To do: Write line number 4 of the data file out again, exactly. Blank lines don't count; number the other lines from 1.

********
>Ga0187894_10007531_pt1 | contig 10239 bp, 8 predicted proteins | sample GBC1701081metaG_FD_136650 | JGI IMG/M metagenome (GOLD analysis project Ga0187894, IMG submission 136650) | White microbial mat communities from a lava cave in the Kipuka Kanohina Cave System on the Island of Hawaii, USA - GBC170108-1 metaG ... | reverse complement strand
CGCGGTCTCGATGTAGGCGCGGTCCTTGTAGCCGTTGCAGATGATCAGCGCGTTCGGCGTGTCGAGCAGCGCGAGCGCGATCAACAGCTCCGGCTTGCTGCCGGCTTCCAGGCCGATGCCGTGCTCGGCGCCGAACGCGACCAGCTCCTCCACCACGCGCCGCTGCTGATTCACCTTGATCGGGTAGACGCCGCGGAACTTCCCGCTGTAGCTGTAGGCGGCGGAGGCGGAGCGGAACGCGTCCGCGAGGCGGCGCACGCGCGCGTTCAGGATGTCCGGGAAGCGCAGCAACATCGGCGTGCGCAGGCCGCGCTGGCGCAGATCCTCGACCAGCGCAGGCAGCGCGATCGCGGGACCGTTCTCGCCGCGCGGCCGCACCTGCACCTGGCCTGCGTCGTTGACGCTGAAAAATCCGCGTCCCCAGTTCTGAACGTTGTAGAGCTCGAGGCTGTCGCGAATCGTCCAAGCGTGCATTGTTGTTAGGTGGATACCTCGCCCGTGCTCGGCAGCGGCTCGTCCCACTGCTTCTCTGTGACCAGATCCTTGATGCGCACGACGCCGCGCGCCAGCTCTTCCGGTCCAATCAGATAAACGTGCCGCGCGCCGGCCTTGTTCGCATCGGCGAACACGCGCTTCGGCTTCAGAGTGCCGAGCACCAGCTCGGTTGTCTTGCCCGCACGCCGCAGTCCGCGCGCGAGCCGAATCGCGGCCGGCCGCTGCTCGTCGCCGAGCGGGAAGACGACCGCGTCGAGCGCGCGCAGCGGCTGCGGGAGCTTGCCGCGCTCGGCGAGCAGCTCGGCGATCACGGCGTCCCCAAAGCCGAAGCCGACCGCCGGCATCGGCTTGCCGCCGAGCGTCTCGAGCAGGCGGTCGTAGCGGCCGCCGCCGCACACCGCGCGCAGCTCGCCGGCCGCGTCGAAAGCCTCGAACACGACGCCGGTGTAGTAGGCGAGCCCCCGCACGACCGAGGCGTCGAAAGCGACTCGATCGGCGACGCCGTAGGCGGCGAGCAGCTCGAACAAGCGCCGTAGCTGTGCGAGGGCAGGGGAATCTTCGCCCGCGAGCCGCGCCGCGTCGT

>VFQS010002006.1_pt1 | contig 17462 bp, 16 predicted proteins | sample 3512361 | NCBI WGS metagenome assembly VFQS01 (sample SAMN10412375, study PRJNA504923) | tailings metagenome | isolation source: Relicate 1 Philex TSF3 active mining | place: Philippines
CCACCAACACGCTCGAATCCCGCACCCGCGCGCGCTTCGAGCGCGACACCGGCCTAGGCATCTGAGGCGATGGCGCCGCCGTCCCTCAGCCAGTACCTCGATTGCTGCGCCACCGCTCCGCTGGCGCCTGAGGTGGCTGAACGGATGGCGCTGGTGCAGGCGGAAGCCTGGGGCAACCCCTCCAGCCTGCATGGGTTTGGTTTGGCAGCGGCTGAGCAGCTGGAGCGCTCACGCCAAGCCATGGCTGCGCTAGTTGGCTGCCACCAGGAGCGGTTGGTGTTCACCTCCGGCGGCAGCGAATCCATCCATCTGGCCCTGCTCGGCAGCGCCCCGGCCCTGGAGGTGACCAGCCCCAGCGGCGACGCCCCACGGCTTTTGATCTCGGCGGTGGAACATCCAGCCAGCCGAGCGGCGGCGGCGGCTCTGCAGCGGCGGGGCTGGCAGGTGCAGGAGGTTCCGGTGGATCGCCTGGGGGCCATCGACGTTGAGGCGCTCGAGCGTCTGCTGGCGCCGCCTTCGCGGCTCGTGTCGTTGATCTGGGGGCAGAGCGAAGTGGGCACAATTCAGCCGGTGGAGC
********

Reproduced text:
CCACCAACACGCTCGAATCCCGCACCCGCGCGCGCTTCGAGCGCGACACCGGCCTAGGCATCTGAGGCGATGGCGCCGCCGTCCCTCAGCCAGTACCTCGATTGCTGCGCCACCGCTCCGCTGGCGCCTGAGGTGGCTGAACGGATGGCGCTGGTGCAGGCGGAAGCCTGGGGCAACCCCTCCAGCCTGCATGGGTTTGGTTTGGCAGCGGCTGAGCAGCTGGAGCGCTCACGCCAAGCCATGGCTGCGCTAGTTGGCTGCCACCAGGAGCGGTTGGTGTTCACCTCCGGCGGCAGCGAATCCATCCATCTGGCCCTGCTCGGCAGCGCCCCGGCCCTGGAGGTGACCAGCCCCAGCGGCGACGCCCCACGGCTTTTGATCTCGGCGGTGGAACATCCAGCCAGCCGAGCGGCGGCGGCGGCTCTGCAGCGGCGGGGCTGGCAGGTGCAGGAGGTTCCGGTGGATCGCCTGGGGGCCATCGACGTTGAGGCGCTCGAGCGTCTGCTGGCGCCGCCTTCGCGGCTCGTGTCGTTGATCTGGGGGCAGAGCGAAGTGGGCACAATTCAGCCGGTGGAGC